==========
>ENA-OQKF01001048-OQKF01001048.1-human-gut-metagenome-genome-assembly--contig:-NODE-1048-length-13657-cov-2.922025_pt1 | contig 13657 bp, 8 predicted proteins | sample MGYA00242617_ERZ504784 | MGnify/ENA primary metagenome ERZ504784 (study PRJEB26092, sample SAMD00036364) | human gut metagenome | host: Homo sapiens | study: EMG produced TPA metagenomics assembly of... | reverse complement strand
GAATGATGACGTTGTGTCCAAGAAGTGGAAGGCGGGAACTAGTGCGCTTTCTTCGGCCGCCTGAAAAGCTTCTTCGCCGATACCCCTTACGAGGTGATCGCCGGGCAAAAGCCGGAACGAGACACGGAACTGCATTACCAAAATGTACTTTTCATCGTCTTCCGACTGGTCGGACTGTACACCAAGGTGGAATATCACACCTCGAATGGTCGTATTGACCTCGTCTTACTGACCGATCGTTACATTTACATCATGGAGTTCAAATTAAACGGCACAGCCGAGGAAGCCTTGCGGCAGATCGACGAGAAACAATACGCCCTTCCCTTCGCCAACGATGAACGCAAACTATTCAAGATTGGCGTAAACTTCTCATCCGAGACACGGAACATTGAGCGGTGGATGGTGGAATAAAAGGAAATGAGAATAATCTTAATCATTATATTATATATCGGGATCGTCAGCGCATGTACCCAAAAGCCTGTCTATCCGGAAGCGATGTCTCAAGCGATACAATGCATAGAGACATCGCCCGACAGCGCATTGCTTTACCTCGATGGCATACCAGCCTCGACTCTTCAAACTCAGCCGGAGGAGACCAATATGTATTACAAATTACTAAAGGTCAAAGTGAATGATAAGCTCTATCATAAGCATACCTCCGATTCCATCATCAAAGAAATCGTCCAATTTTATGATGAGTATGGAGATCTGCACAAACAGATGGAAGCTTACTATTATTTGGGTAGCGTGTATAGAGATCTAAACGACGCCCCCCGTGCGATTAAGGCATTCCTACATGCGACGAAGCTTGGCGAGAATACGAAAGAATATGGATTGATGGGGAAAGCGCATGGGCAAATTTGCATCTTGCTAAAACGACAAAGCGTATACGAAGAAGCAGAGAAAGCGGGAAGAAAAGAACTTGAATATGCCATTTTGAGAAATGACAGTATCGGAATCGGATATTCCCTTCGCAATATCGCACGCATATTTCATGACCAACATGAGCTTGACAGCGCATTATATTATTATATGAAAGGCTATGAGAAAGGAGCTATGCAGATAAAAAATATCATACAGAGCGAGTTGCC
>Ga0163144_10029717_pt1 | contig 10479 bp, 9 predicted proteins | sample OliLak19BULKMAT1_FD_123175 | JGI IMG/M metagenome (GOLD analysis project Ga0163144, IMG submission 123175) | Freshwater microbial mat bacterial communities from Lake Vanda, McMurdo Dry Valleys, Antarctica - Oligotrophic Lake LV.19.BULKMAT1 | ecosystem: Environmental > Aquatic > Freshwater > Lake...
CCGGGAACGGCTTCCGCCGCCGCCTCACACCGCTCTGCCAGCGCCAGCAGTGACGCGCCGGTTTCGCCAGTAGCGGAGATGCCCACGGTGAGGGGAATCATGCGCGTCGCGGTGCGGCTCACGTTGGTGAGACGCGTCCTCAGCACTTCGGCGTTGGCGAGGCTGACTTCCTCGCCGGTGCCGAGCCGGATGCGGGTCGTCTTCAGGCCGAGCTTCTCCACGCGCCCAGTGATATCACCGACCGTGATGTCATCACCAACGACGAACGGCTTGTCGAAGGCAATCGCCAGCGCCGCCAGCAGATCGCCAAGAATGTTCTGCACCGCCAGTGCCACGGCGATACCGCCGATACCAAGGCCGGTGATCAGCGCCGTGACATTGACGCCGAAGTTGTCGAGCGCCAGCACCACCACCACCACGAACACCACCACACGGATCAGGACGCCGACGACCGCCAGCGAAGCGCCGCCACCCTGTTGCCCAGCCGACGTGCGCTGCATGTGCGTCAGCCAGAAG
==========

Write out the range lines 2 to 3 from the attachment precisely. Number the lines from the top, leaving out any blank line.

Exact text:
GAATGATGACGTTGTGTCCAAGAAGTGGAAGGCGGGAACTAGTGCGCTTTCTTCGGCCGCCTGAAAAGCTTCTTCGCCGATACCCCTTACGAGGTGATCGCCGGGCAAAAGCCGGAACGAGACACGGAACTGCATTACCAAAATGTACTTTTCATCGTCTTCCGACTGGTCGGACTGTACACCAAGGTGGAATATCACACCTCGAATGGTCGTATTGACCTCGTCTTACTGACCGATCGTTACATTTACATCATGGAGTTCAAATTAAACGGCACAGCCGAGGAAGCCTTGCGGCAGATCGACGAGAAACAATACGCCCTTCCCTTCGCCAACGATGAACGCAAACTATTCAAGATTGGCGTAAACTTCTCATCCGAGACACGGAACATTGAGCGGTGGATGGTGGAATAAAAGGAAATGAGAATAATCTTAATCATTATATTATATATCGGGATCGTCAGCGCATGTACCCAAAAGCCTGTCTATCCGGAAGCGATGTCTCAAGCGATACAATGCATAGAGACATCGCCCGACAGCGCATTGCTTTACCTCGATGGCATACCAGCCTCGACTCTTCAAACTCAGCCGGAGGAGACCAATATGTATTACAAATTACTAAAGGTCAAAGTGAATGATAAGCTCTATCATAAGCATACCTCCGATTCCATCATCAAAGAAATCGTCCAATTTTATGATGAGTATGGAGATCTGCACAAACAGATGGAAGCTTACTATTATTTGGGTAGCGTGTATAGAGATCTAAACGACGCCCCCCGTGCGATTAAGGCATTCCTACATGCGACGAAGCTTGGCGAGAATACGAAAGAATATGGATTGATGGGGAAAGCGCATGGGCAAATTTGCATCTTGCTAAAACGACAAAGCGTATACGAAGAAGCAGAGAAAGCGGGAAGAAAAGAACTTGAATATGCCATTTTGAGAAATGACAGTATCGGAATCGGATATTCCCTTCGCAATATCGCACGCATATTTCATGACCAACATGAGCTTGACAGCGCATTATATTATTATATGAAAGGCTATGAGAAAGGAGCTATGCAGATAAAAAATATCATACAGAGCGAGTTGCC
>Ga0163144_10029717_pt1 | contig 10479 bp, 9 predicted proteins | sample OliLak19BULKMAT1_FD_123175 | JGI IMG/M metagenome (GOLD analysis project Ga0163144, IMG submission 123175) | Freshwater microbial mat bacterial communities from Lake Vanda, McMurdo Dry Valleys, Antarctica - Oligotrophic Lake LV.19.BULKMAT1 | ecosystem: Environmental > Aquatic > Freshwater > Lake...